The thermal and chemical effects of a one-dimensional, premixed flame quenching against a single surface are studied numerically. Fuels considered include n-heptane and molar-based mixtures of 95/5 and 70/30 percent n-heptane and hydrogen, respectively. A reduced gas-phase kinetic mechanism for n-heptane is employed. Wall boundary conditions investigated include both an adiabatic and an isothermal wall with temperatures ranging from 298 to 1200 K. The effects of equivalence ratio variations between 0.7 and 3 are investigated. The computations with n-heptane and n-heptane/hydrogen mixtures show that for wall temperatures greater than 400 K heat release rates have a higher value for the wall-interacting flame than for the freely propagating flame. It is also seen that the peak wall heat flux increases with increasing wall temperatures up to 1000 K. Chemical pathway analysis reveals the importance of radical recombination reactions at the surface to the heat release profiles of this study. The effect of H, O, and OH radical recombination near the inert wall is observed to lower the heat release spike on a 750 K isothermal boundary. The concentrations of intermediate hydrocarbons in the near-wall region are studied and related to unburned hydrocarbon formation in an engine cylinder. It is shown that a simple one-step global reaction rate expression for n-heptane fuel conversion cannot reproduce the flame–wall trends observed with the reduced n-heptane mechanism.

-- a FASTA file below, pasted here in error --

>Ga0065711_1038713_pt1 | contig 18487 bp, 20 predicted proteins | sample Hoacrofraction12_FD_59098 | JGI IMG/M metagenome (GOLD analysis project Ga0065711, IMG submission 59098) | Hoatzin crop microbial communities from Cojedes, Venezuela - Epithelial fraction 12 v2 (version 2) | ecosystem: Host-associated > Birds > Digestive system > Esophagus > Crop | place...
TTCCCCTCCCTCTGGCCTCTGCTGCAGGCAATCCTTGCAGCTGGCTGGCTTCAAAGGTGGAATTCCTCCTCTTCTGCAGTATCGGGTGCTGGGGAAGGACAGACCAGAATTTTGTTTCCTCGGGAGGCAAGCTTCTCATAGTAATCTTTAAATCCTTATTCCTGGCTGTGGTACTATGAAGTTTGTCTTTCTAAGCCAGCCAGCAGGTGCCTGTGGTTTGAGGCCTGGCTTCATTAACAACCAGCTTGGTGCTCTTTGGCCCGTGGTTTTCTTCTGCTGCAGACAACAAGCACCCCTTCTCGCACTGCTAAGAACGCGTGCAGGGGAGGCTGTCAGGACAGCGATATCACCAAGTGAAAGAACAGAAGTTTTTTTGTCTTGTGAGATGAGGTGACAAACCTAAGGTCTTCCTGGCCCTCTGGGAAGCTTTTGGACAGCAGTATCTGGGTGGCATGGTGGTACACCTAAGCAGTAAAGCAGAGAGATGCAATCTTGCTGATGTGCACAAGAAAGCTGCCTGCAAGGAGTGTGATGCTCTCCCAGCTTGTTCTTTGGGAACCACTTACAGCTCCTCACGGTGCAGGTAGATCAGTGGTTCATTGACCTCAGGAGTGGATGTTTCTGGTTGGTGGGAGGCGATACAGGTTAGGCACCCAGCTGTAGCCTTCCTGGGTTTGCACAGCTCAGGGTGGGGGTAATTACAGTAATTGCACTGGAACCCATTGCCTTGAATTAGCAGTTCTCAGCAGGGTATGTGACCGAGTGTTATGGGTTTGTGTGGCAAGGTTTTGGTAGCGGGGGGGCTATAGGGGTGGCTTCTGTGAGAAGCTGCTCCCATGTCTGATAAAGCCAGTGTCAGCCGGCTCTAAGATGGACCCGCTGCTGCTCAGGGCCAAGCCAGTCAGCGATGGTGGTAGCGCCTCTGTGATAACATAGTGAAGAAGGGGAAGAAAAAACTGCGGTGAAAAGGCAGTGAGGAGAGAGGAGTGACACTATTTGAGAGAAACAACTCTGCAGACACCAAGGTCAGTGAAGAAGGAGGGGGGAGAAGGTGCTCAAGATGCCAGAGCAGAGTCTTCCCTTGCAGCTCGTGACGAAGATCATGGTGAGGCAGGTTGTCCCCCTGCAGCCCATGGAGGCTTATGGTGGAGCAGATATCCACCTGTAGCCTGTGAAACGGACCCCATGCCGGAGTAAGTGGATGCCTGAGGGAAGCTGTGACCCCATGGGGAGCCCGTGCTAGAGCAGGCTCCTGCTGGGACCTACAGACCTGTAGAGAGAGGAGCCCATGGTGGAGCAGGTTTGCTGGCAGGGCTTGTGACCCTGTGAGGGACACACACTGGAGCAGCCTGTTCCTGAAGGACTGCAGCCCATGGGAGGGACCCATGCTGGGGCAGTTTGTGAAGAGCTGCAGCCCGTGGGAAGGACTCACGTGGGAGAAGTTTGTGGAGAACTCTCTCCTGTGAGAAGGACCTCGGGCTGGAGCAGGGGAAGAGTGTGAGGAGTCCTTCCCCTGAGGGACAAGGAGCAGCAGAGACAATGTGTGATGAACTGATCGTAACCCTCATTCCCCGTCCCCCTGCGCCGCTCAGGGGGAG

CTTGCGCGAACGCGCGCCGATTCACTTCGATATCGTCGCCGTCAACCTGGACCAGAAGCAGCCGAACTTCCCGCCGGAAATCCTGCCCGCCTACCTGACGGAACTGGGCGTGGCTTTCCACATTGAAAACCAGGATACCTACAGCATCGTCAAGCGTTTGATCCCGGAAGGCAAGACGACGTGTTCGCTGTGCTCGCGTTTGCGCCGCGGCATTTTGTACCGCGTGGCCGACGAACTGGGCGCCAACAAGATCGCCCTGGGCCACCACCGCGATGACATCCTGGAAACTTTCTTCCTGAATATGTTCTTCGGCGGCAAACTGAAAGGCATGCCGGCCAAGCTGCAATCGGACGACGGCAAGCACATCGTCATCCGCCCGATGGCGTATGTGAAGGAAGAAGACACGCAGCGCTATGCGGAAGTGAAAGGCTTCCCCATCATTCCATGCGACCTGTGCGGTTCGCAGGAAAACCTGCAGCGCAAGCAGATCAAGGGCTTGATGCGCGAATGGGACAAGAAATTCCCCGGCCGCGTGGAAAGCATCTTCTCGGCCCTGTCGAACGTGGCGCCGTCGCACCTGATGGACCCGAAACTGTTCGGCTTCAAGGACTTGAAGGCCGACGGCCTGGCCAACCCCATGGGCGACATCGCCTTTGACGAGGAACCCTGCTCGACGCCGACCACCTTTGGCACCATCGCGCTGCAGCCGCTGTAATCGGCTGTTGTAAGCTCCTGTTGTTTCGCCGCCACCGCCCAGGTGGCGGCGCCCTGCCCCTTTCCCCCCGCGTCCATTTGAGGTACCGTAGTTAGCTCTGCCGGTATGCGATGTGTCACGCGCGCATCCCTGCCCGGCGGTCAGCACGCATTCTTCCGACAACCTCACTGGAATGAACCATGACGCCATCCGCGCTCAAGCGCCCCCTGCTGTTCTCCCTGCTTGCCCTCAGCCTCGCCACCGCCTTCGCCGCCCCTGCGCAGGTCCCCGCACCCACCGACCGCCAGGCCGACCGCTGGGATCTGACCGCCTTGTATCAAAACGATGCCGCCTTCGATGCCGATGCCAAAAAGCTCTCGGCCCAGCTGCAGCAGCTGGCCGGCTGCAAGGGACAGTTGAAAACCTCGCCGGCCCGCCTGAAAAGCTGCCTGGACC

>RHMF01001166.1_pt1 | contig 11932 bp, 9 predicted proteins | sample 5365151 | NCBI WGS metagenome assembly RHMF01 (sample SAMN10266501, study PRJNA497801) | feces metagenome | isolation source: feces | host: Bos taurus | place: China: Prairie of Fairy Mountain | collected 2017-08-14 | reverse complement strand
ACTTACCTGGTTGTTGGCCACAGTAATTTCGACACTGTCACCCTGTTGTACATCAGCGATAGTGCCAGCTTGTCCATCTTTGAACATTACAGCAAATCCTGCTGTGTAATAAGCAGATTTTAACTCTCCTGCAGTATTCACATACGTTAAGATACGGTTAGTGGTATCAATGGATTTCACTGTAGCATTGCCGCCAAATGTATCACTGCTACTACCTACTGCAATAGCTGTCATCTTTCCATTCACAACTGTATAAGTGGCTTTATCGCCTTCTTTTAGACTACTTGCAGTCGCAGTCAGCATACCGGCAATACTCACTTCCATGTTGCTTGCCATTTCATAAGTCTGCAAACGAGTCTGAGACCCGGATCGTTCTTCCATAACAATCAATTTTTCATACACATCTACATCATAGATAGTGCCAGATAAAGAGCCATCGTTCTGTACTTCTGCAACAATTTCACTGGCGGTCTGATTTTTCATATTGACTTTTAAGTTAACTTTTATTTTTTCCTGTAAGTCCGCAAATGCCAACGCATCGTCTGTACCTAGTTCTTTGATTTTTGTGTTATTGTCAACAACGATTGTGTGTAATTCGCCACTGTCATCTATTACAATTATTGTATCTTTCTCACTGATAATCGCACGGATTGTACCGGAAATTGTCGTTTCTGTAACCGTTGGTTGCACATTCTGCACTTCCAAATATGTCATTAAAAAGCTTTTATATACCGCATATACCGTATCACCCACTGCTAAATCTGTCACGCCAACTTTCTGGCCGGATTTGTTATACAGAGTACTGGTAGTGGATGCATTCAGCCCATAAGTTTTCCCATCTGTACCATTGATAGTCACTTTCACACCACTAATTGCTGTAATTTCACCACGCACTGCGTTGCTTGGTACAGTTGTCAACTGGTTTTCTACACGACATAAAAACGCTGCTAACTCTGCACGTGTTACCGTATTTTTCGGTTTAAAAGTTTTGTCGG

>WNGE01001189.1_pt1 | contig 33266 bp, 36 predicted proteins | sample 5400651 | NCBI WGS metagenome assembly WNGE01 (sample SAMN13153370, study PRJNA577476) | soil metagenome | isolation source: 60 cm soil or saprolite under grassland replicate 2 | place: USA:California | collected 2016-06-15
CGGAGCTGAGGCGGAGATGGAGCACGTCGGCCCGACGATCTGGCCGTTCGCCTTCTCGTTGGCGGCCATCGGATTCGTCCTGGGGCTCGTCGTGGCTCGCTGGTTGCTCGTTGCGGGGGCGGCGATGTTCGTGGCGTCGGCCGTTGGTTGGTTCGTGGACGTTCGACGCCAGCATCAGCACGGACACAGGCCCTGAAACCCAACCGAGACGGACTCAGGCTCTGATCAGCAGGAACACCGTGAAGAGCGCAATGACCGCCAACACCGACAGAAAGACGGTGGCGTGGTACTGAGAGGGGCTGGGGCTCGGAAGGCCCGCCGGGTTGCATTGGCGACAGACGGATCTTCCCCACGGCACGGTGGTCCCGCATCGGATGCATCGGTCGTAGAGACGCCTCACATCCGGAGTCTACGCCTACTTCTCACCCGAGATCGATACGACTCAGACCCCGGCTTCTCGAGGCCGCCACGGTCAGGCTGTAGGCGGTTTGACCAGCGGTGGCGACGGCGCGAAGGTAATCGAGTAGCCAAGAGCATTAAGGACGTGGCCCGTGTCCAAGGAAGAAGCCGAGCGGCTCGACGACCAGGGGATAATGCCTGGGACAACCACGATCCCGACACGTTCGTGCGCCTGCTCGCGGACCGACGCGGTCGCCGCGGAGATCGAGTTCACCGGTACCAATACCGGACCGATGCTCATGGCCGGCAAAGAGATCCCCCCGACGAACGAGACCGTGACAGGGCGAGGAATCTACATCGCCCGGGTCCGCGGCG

|Titolo:||A Numerical Study of Thermal and Chemical Effects in Interactions of n-Heptane Flames with a Single Surface|
|Data di pubblicazione:||2007|
|Appare nelle tipologie:||1.1 Articolo su Rivista|